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The pink arrow at the star on left labelled α indicates Betelgeuse in Orion

Betelgeuse, also designated Alpha Orionis (α Orionis, abbreviated Alpha Ori, α Ori), is a large red supergiant star in the constellation Orion. It is the ninth-brightest star in the night sky, and second-brightest in Orion. If humans could see all types of light, Betelgeuse would be the brightest star. It would be even brighter than Sirius.

Betelgeuse is a semiregular variable star whose apparent magnitude varies between 0.2 and 1.2.[1] This is the widest range of any first-magnitude star. It is also one of the largest and most luminous observable stars, with a radius between 950 to 1,000 times wider than the sun's, the same as 1.322 to 1.392 billion kilometers in diameter. Betelgeuse was the first star other than the Sun whose size was known. The star's distance from Earth was estimated in 2008 at 640 light-years, with a mean absolute magnitude of about −6.02.[2]

Less than 10 million years old, Betelgeuse has evolved rapidly because of its high mass.[3] It is moving through the interstellar medium at a supersonic speed of 30 km/s, creating a shock wave over 4 light-years wide.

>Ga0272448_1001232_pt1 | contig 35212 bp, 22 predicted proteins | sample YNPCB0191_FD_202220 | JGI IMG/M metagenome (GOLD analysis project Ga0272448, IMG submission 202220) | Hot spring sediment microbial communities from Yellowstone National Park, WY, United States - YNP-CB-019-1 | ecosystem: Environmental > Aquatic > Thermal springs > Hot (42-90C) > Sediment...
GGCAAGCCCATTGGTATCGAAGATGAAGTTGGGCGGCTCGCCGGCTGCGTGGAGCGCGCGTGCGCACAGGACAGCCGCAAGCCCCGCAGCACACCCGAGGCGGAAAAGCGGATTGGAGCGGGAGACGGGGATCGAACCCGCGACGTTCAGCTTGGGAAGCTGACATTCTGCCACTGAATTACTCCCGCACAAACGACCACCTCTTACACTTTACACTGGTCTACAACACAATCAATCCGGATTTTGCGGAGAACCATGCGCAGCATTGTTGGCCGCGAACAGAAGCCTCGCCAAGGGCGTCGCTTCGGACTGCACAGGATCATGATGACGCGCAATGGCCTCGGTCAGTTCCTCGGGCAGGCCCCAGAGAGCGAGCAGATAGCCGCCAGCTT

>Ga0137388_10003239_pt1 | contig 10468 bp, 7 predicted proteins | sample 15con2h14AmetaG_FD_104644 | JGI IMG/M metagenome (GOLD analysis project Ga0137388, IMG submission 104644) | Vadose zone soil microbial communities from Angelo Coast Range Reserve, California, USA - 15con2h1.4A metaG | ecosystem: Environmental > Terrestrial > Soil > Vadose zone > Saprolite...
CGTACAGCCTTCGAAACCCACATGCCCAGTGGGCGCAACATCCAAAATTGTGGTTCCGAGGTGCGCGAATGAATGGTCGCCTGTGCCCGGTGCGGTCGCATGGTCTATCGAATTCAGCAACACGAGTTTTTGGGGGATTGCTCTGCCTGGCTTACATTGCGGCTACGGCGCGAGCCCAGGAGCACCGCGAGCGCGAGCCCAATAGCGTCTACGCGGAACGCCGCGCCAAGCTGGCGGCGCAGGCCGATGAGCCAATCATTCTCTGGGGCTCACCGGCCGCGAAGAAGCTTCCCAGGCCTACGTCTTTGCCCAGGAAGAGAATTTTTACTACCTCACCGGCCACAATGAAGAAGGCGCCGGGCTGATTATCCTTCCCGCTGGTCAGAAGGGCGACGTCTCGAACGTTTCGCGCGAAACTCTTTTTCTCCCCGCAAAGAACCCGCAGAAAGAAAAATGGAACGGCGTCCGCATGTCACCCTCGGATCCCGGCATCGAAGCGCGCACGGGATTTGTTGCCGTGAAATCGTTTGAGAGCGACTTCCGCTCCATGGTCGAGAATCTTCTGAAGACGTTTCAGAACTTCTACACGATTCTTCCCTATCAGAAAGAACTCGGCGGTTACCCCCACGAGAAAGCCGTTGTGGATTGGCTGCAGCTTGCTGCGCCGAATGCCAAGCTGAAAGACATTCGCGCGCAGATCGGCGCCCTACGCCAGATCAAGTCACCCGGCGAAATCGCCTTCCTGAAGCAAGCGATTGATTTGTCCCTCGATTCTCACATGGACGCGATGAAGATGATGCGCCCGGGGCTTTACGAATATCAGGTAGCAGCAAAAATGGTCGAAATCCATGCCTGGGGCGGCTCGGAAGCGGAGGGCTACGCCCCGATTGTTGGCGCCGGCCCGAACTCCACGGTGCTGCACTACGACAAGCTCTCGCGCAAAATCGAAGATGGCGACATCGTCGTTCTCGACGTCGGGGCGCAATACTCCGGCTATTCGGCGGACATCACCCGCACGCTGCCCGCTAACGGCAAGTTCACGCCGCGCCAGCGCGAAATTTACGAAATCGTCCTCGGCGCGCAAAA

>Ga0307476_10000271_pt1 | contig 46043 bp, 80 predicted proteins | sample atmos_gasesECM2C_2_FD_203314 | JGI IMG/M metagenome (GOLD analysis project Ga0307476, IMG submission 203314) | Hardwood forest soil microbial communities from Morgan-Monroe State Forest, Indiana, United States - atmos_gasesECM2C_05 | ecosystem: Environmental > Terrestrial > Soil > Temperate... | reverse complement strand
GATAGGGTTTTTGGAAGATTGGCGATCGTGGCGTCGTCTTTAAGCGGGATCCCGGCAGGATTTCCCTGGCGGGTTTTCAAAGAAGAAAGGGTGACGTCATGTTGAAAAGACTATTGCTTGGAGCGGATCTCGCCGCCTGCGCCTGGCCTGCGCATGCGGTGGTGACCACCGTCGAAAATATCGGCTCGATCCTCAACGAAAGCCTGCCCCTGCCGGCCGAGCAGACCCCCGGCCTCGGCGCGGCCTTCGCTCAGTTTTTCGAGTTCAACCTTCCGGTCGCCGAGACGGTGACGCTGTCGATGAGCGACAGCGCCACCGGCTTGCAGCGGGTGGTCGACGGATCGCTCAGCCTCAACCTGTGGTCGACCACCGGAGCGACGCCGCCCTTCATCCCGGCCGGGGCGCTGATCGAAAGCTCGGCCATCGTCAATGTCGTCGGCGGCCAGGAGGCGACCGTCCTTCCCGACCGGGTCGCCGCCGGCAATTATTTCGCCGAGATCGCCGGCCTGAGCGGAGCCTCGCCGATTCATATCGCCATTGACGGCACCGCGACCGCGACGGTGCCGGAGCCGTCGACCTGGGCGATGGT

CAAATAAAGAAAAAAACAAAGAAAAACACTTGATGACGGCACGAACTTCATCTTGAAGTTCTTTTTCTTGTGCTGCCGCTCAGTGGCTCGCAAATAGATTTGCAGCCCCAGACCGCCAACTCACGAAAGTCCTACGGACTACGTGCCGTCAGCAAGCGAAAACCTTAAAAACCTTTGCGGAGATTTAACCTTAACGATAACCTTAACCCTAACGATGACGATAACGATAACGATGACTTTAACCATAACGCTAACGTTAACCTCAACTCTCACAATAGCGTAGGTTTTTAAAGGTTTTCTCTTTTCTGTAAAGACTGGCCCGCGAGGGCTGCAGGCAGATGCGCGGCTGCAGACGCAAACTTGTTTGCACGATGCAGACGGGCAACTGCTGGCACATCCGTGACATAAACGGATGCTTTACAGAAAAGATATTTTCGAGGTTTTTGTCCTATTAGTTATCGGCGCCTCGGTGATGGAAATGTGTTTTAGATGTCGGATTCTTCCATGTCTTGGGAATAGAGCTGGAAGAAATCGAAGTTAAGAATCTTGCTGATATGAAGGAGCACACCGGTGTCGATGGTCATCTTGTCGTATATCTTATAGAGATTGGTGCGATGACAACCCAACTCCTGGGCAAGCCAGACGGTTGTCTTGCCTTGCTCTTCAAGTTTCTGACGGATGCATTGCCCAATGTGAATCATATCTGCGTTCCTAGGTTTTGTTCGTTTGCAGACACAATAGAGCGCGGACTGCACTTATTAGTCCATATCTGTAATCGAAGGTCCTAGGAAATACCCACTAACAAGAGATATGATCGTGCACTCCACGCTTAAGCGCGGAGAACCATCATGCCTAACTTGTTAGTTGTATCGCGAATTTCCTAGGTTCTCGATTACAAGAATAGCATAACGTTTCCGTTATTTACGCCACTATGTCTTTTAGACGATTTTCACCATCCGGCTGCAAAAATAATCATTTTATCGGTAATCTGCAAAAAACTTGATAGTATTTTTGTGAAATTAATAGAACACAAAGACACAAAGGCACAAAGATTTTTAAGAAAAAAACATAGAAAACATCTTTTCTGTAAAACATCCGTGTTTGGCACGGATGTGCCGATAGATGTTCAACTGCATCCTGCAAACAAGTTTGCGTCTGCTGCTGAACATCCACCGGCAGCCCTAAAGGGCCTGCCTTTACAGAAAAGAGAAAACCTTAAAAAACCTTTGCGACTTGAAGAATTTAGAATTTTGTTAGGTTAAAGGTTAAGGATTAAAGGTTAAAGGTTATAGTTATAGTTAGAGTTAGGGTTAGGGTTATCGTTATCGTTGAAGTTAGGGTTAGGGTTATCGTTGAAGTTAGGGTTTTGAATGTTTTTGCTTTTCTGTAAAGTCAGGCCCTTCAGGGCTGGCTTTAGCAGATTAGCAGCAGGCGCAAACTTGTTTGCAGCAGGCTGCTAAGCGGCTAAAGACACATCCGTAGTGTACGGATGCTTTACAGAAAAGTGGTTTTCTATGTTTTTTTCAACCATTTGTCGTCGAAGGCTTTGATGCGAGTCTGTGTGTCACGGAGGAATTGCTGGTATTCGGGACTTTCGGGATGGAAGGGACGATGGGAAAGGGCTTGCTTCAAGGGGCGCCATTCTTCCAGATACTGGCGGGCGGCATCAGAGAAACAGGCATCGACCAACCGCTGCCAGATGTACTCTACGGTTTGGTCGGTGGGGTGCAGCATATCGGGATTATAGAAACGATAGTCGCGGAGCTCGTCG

Betelgeuse is in a late stage of stellar evolution. It will rapidly go through its life cycle before exploding as a type II supernova sometime in the next million years. An observation by the Herschel Space Observatory in January 2013 showed that the star's winds are crashing against the surrounding interstellar medium.[4]

Betelgeuse is one of the very red supergiant stars to have a bow shock, the others being Mu Cephei and IRC-10414.

Related pages[change | change source]

References[change | change source]

  1. Davis, Kate (AAVSO Technical Assistant, Web) 2000. Variable star of the month: Alpha Orionis. American Association of Variable Star Observers (AAVSO). [1]
  2. Harper, Graham M. et al. 2008. A new VLA-Hipparcos distance to Betelgeuse and its implications. The Astronomical Journal 135 (4): 1430–40. [2]
  3. Levesque E.M. 2010. The physical properties of red supergiants. Astronomical Society of the Pacific. 425 Hot and Cool: Bridging Gaps in Massive Star Evolution ASP Conference Series: 103. [3]
  4. "Betelgeuse braces for a collision". ESA. 2013-01-22. Retrieved 2013-01-23.